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Metro Escalators Suffer From Lack Of Weatherproofing

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There are two escalators leading out of the platform at Union Station, one of Metro’s busiest stations.
David Schultz
There are two escalators leading out of the platform at Union Station, one of Metro’s busiest stations.

There are two escalators leading out of the platform at Union Station, one of Metro's busiest stations. One of them is under construction and the other is shut down, which means it's essentially just a set of stairs -- a really long set of stairs.

"This has been a small nightmare for the last four months," says Ashley Kristof, a commuter who uses this station every day.

Kristof points to a plywood barrier surrounding the escalator under construction, with posters on it detailing why it's out of commission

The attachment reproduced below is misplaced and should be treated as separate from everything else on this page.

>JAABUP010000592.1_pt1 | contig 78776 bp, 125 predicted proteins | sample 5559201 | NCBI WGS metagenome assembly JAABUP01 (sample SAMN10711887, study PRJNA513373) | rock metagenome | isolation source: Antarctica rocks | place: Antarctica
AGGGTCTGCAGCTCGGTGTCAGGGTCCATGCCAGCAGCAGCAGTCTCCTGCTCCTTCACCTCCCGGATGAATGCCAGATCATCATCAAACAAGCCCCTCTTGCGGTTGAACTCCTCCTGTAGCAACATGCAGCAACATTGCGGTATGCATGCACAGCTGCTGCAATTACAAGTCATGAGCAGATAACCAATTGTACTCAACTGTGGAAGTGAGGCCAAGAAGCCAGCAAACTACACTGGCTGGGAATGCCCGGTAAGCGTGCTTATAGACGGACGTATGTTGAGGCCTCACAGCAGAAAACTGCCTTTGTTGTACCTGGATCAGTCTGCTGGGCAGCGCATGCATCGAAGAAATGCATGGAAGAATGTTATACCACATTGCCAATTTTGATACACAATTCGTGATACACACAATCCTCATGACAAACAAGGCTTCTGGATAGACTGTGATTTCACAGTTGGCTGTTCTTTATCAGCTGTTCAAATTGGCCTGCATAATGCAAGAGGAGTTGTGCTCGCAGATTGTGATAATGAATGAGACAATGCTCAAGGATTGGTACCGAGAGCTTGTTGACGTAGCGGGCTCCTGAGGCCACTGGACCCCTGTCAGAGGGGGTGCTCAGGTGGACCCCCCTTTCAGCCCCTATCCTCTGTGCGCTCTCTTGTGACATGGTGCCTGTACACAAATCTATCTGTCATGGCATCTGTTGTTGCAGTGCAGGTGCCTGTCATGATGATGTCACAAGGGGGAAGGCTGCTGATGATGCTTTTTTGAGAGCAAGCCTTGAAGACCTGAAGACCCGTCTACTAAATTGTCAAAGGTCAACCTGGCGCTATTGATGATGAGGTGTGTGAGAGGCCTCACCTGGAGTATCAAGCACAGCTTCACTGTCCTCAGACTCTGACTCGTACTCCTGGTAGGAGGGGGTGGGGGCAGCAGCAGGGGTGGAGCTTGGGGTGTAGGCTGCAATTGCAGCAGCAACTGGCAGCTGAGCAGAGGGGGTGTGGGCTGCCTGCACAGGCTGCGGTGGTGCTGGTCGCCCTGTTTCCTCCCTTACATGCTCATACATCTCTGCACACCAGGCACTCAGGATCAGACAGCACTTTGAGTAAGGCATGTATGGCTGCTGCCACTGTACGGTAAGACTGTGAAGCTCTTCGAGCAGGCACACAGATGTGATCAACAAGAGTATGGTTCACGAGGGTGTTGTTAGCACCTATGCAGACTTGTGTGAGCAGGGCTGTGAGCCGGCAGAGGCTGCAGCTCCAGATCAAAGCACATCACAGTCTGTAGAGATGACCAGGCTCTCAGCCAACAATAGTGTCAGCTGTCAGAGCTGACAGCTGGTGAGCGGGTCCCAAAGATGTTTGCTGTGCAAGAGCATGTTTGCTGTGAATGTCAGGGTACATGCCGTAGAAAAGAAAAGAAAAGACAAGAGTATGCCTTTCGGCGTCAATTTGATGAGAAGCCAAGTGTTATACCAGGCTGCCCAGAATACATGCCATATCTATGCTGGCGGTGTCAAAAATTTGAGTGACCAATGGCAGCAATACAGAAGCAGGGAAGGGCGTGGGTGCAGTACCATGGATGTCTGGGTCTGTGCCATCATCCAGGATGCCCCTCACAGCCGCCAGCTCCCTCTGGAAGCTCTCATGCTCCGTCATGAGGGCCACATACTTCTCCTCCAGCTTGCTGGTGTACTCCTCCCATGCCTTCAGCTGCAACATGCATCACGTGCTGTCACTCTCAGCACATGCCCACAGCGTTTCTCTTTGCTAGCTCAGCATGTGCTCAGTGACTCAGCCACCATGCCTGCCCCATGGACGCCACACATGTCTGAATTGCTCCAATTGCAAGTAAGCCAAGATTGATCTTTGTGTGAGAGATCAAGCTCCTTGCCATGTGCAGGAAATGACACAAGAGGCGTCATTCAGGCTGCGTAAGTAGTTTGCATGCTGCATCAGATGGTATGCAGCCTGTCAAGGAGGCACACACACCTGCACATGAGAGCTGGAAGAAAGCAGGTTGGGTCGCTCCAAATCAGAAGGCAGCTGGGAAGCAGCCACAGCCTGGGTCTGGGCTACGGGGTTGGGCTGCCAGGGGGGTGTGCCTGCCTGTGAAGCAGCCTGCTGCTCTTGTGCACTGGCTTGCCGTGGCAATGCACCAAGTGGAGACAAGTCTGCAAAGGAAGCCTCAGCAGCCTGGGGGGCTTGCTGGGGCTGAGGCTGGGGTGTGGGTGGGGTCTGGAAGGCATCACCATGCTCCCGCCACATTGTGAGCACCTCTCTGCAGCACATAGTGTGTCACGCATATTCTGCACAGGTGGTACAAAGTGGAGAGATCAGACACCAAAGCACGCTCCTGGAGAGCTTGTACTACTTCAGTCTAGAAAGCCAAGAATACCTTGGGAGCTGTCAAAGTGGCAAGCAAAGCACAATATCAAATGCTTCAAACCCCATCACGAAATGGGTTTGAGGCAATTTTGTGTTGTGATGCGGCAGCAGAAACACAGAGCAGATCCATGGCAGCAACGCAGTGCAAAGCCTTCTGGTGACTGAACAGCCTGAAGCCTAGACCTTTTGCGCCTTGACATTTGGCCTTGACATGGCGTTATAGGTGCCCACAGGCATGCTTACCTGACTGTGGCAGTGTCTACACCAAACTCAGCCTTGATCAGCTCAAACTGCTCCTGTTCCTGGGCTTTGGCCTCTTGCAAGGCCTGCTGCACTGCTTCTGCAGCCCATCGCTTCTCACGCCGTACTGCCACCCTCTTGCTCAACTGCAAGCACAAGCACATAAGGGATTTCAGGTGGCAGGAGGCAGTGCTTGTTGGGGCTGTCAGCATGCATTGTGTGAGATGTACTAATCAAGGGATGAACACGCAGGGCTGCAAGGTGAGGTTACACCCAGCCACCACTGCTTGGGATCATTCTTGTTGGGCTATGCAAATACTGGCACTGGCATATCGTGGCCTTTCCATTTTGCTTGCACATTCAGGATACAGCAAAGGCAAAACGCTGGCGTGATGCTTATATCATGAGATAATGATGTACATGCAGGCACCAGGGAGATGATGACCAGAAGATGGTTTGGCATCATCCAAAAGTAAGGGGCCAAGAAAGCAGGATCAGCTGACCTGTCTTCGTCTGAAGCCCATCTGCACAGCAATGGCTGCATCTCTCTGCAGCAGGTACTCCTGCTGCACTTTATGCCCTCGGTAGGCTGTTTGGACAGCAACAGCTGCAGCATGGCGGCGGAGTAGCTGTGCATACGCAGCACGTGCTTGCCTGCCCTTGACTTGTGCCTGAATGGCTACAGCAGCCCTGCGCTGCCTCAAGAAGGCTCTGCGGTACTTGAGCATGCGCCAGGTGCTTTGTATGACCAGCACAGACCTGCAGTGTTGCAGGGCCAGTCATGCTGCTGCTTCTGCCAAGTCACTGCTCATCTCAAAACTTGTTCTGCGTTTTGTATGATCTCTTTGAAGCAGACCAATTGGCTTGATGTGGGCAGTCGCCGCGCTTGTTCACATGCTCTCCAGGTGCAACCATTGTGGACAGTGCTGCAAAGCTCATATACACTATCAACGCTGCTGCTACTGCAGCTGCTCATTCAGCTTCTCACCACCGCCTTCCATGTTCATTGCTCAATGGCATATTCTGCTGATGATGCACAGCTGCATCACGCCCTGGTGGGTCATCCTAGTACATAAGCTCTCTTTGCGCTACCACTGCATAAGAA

"I think its a mix of Metro trying to look like they're doing something, so people aren't upset, and it looks like we're making repairs!" she says. "But I think it actually just makes people more angry, than anything."

Metro has almost 600 escalators, and according to its own numbers, only 60 percent are functioning at any given time. It's even worse when the weather is bad.

"If it rains, outside units, I'm sorry to say, most of them will cut off," says Tim Hoepfl, a Metro escalator technician speaking at a labor town hall meeting. "The handrails slip, the brakes are wet, it will cut off."

Metro's escalators are long. The one at Wheaton station is 230 feet – the longest escalator in the western hemisphere. When those escalators shut down, only the most athletic of riders can climb up them.

"And I know that a lot of this is design," says Hoepf. "And I know that a lot of people have complained, and now Metro is listening."

Metro has plans to spend more than $130 million over the next six years to rehabilitate many of its escalators. In the meantime, Washingtonians are left praying it doesn't rain.


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